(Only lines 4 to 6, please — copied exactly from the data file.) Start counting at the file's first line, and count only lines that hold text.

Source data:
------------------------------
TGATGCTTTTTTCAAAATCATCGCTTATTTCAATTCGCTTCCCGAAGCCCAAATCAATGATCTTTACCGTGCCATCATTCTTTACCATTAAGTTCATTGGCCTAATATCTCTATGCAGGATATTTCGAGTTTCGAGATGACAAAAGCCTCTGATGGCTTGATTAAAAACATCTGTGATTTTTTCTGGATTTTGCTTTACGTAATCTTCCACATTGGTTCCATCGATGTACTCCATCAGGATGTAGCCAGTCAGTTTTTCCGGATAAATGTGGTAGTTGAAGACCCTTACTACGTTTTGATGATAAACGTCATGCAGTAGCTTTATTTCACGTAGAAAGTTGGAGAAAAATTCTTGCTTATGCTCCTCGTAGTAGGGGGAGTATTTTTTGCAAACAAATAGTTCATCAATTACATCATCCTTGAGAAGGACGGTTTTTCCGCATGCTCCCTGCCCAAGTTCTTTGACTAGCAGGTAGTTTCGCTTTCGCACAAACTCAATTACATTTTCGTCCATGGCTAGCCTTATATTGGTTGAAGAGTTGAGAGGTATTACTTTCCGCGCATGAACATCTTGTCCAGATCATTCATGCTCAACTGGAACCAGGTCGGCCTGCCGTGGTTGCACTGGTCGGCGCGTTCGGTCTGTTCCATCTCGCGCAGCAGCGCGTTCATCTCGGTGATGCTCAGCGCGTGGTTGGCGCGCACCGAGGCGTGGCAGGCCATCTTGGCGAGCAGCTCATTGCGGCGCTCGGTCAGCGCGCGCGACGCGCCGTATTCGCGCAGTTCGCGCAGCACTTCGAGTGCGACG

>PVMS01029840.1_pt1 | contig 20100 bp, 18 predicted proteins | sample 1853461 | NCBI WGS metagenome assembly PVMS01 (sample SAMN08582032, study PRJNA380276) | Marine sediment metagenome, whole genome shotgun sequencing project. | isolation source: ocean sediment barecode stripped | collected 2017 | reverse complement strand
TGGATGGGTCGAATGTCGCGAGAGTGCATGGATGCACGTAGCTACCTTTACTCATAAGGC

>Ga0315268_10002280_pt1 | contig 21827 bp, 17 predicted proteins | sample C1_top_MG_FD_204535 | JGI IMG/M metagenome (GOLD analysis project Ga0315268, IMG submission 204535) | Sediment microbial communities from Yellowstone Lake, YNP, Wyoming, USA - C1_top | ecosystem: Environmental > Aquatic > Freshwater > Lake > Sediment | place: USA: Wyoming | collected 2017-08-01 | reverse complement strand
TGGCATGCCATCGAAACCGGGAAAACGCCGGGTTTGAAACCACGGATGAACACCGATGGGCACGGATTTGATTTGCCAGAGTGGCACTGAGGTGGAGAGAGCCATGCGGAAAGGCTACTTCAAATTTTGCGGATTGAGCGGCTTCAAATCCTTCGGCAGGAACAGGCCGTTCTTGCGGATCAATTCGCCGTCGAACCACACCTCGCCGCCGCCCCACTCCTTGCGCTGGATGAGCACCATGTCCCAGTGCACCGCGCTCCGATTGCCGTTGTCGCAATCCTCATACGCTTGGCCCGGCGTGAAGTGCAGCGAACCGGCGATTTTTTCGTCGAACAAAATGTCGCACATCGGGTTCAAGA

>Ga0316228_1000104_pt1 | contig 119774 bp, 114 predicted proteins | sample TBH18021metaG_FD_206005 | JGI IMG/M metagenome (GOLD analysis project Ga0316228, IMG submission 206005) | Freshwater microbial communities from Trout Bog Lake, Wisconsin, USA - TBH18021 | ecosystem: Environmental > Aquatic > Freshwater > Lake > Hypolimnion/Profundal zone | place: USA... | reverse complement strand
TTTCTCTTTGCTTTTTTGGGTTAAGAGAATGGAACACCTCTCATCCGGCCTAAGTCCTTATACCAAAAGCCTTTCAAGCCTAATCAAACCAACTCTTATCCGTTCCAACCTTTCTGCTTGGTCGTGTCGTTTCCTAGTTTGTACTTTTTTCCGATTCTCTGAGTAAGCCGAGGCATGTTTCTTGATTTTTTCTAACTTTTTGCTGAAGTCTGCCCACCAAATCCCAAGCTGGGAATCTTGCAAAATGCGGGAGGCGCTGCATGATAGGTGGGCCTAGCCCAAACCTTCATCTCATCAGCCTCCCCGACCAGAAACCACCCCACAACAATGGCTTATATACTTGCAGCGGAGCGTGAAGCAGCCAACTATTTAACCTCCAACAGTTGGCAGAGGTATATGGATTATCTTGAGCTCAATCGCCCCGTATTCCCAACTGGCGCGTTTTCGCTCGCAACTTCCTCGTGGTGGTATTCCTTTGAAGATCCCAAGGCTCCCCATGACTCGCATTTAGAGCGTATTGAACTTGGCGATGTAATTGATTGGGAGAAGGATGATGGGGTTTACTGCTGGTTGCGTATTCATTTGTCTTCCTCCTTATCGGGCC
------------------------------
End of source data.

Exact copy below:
>Ga0315268_10002280_pt1 | contig 21827 bp, 17 predicted proteins | sample C1_top_MG_FD_204535 | JGI IMG/M metagenome (GOLD analysis project Ga0315268, IMG submission 204535) | Sediment microbial communities from Yellowstone Lake, YNP, Wyoming, USA - C1_top | ecosystem: Environmental > Aquatic > Freshwater > Lake > Sediment | place: USA: Wyoming | collected 2017-08-01 | reverse complement strand
TGGCATGCCATCGAAACCGGGAAAACGCCGGGTTTGAAACCACGGATGAACACCGATGGGCACGGATTTGATTTGCCAGAGTGGCACTGAGGTGGAGAGAGCCATGCGGAAAGGCTACTTCAAATTTTGCGGATTGAGCGGCTTCAAATCCTTCGGCAGGAACAGGCCGTTCTTGCGGATCAATTCGCCGTCGAACCACACCTCGCCGCCGCCCCACTCCTTGCGCTGGATGAGCACCATGTCCCAGTGCACCGCGCTCCGATTGCCGTTGTCGCAATCCTCATACGCTTGGCCCGGCGTGAAGTGCAGCGAACCGGCGATTTTTTCGTCGAACAAAATGTCGCACATCGGGTTCAAGA

>Ga0316228_1000104_pt1 | contig 119774 bp, 114 predicted proteins | sample TBH18021metaG_FD_206005 | JGI IMG/M metagenome (GOLD analysis project Ga0316228, IMG submission 206005) | Freshwater microbial communities from Trout Bog Lake, Wisconsin, USA - TBH18021 | ecosystem: Environmental > Aquatic > Freshwater > Lake > Hypolimnion/Profundal zone | place: USA... | reverse complement strand